Exhibit Case 1
THE HISTORY OF THE BOOK
No Special Collections is complete without a selection of reference works treating books themselves as historic artifacts. Such a library will include books on bindings, typography, illustration processes, and paper, as well as printing and publication history. These texts have proven to be particularly useful to Lehigh faculty and students in the English, Museum Studies, and Graphic Design Departments. On display are a number of examples certain to inspire researchers to look more carefully at how the printed word is packaged.
Special Collections has also acquired a number of archives manuals, including a series published by the Society of American Archivists, which serve as reference manuals for Special Collections staff and training for students of public history.
G. Thomas Tanselle.
Other People's Books: Association Copies and the Stories They Tell. Chicago: Caxton Club, 2011.
Traditionally collectors and libraries have sought pristine copies of books, but interest in those bearing the marks of former owners is also growing. Inscriptions, annotations, and bookplates may enable today’s readers to understand not only how a book was meant to be read, but also how it functioned in society. According to Tanselle, the significance of association copies, which might include an author’s personal copy, one presented by the author to a recipient, or a book signed or annotated by a former owner, did not gain acceptance until the 1890s.
This book contains over 50 essays describing volumes dating from 1470 to 1986 in both institutional and private collections from England, France, Germany, Ireland, Italy, the Netherlands, Sweden and the United States. Topics are wide-ranging and include the sciences, social sciences, and humanities, although most investigate ownership of literary works.
Books as History. London; New Castle, DE, 2008
Oak Knoll Press,
Now in its third edition, Pearson's text describes books as cultural artifacts and their role in human civilization over the centuries. Books have communicated information and ideas from medieval times through the present day, but Pearson acknowledges that their format has changed significantly in recent years. He devotes attention to the individual histories of selected volumes, explaining what features might provide insight as to how texts might have been used.
Mary Lynn Ritzenthaler and Diane Vogt-O'Connor.
Photographs: Archival Care and Management. Chicago: Society of American Archivists, 2006.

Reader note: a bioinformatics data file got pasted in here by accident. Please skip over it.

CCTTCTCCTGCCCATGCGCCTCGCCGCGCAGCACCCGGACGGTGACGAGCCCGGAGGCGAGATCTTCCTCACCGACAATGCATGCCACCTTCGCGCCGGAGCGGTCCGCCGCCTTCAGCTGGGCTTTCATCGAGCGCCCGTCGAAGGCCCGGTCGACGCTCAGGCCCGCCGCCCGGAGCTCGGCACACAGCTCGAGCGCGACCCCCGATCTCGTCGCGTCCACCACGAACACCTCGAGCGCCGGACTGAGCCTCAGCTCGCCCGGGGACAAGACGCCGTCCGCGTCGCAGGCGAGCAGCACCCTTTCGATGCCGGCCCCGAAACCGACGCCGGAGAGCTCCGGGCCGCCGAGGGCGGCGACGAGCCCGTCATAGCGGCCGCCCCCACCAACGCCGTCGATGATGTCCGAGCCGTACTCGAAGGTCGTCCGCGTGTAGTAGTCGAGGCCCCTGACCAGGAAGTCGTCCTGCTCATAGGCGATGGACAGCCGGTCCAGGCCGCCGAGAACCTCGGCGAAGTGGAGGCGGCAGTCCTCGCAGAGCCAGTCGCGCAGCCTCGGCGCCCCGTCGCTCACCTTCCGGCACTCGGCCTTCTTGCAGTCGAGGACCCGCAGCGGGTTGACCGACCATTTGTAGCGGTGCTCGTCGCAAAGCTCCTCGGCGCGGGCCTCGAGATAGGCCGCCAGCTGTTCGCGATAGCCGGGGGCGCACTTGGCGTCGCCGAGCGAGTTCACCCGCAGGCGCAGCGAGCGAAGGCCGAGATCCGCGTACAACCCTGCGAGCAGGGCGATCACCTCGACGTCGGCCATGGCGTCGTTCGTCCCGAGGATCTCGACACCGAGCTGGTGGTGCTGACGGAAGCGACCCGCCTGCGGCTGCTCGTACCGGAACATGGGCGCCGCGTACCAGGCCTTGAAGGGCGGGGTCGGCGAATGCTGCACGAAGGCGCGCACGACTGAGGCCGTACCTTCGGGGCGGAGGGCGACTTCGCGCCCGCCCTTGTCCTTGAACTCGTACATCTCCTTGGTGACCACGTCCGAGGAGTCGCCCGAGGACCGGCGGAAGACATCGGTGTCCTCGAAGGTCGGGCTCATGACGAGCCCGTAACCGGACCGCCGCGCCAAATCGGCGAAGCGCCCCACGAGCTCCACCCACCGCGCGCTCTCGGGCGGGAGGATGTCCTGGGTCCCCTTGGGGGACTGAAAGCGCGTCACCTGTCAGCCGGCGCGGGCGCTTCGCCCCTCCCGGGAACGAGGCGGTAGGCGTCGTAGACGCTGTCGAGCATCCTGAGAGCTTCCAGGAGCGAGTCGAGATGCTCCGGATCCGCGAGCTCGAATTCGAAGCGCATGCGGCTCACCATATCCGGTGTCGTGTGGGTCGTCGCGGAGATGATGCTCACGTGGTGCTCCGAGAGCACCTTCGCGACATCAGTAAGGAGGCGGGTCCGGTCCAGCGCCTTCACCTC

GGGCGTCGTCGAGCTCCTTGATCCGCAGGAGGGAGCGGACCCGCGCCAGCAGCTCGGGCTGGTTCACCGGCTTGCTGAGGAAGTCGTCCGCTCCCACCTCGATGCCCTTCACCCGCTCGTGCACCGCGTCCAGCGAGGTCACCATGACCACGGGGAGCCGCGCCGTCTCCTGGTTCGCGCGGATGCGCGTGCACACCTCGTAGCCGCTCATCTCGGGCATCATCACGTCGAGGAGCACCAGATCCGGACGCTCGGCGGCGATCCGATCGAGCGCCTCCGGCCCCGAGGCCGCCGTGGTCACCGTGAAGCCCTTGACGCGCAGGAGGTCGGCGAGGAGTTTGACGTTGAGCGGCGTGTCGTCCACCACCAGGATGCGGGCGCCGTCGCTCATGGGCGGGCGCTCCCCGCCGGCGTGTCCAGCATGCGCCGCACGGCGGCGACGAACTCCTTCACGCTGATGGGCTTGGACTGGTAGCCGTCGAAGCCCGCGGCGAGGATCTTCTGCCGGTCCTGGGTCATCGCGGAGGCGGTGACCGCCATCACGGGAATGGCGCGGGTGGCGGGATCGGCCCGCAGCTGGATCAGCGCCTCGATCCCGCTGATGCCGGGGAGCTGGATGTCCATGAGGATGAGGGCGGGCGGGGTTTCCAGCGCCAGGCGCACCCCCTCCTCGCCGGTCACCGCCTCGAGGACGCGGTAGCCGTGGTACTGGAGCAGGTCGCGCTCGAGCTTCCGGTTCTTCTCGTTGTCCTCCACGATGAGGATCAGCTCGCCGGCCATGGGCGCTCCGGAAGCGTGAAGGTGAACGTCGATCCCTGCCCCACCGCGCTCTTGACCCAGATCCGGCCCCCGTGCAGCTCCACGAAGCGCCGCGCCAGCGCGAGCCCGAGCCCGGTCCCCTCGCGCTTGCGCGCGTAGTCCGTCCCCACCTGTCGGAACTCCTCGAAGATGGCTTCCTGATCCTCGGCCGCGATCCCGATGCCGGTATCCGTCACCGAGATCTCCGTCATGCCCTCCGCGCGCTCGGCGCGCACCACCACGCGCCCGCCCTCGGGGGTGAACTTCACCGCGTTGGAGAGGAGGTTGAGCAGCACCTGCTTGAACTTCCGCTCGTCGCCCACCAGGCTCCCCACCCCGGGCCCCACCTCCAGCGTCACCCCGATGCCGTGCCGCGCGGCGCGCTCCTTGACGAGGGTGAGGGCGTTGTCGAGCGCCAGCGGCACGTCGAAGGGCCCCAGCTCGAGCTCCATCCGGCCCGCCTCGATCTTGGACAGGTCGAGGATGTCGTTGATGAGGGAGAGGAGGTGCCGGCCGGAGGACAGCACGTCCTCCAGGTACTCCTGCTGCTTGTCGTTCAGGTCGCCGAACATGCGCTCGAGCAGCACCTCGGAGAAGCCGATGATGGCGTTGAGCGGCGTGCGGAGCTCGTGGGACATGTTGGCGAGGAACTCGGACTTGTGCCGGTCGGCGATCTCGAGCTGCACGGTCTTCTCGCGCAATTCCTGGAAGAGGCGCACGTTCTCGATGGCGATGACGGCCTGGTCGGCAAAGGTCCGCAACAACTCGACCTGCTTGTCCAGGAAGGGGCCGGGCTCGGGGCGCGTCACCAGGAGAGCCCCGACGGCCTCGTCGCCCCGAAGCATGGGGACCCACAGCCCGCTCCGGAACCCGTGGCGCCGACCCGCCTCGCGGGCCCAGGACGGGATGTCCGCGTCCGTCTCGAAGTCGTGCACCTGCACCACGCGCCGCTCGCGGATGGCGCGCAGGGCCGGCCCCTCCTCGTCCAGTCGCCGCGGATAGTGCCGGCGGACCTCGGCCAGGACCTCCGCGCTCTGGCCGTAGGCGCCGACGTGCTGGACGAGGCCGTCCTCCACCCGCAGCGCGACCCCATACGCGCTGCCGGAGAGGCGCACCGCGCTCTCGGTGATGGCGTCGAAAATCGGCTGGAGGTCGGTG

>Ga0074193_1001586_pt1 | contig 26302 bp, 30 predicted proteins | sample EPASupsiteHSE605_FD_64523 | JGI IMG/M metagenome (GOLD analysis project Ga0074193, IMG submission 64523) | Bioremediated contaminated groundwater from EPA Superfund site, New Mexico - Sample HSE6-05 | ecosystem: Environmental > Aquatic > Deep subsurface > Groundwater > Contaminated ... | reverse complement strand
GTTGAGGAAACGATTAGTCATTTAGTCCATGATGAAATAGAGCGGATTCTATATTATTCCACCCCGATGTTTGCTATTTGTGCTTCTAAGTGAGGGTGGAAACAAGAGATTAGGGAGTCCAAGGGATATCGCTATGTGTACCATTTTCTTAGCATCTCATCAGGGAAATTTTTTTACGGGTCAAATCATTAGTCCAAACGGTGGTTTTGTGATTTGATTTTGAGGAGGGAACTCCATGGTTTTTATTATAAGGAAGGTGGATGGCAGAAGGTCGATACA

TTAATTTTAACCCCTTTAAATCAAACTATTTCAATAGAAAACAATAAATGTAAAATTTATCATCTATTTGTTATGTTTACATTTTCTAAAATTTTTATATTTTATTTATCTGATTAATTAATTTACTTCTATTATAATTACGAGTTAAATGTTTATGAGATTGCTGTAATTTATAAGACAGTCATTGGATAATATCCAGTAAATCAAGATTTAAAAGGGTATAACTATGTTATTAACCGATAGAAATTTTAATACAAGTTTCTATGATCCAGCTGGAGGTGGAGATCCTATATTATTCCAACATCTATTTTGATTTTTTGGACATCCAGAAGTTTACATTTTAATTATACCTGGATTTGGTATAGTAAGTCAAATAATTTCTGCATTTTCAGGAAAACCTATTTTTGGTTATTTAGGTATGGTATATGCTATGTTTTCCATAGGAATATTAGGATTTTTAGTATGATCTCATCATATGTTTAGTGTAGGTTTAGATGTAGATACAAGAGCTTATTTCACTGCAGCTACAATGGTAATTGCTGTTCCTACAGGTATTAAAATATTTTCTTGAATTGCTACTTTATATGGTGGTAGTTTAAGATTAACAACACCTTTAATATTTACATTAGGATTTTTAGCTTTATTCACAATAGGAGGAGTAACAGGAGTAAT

Special Collections maintains a collection of over 20,000 photographs in the University Archives. Reference books such as this aid Special Collections staff in managing archival collections of visual images. Our reference collection of archives-related manuals also guides public history students through cataloging, preservation, identification, and other areas of Special Collections work.
The History of a Book. London: Cassell, Petter, & Galpin 1873.
The physical book has been studied for centuries, and this late 19th century history provides a glimpse into how books were viewed as artifacts at the time of its publication. Included are perspectives on typography, binding, and printing.
Bookcloth in England and America 1823-1850. New Castle, DE: Oak Knoll Press, 2008.
This work, compiled by Andrea Krupp, provides a historical look at the fabrics most commonly used to bind books during the first half of the 19th century. Samples are provided as an aid in identification. Nineteenth-century publishers’ cloth bindings may be found throughout both Special Collections and the Linderman shelves.
Printing 1770-1970: An Illustrated History of its Development and Uses in England. New Castle, DE: Oak Knoll Press, 1998.
A look at two centuries of British printing is featured in this well-illustrated historical survey.
J. Ben Lieberman.
Type and Typefaces. New Rochelle, N.Y.: Myriade Press, 1978.
Originally published in 1967 under the title, Types of Typefaces and How to Recognize Them, Type and Typefaces is a comprehensive introductory text on the history of type-founding and typefaces. Covered are distinctions between typefaces, classifying type, selection, and identification. When consulting historical texts in Special Collections, it is a good place to start to better understand typography.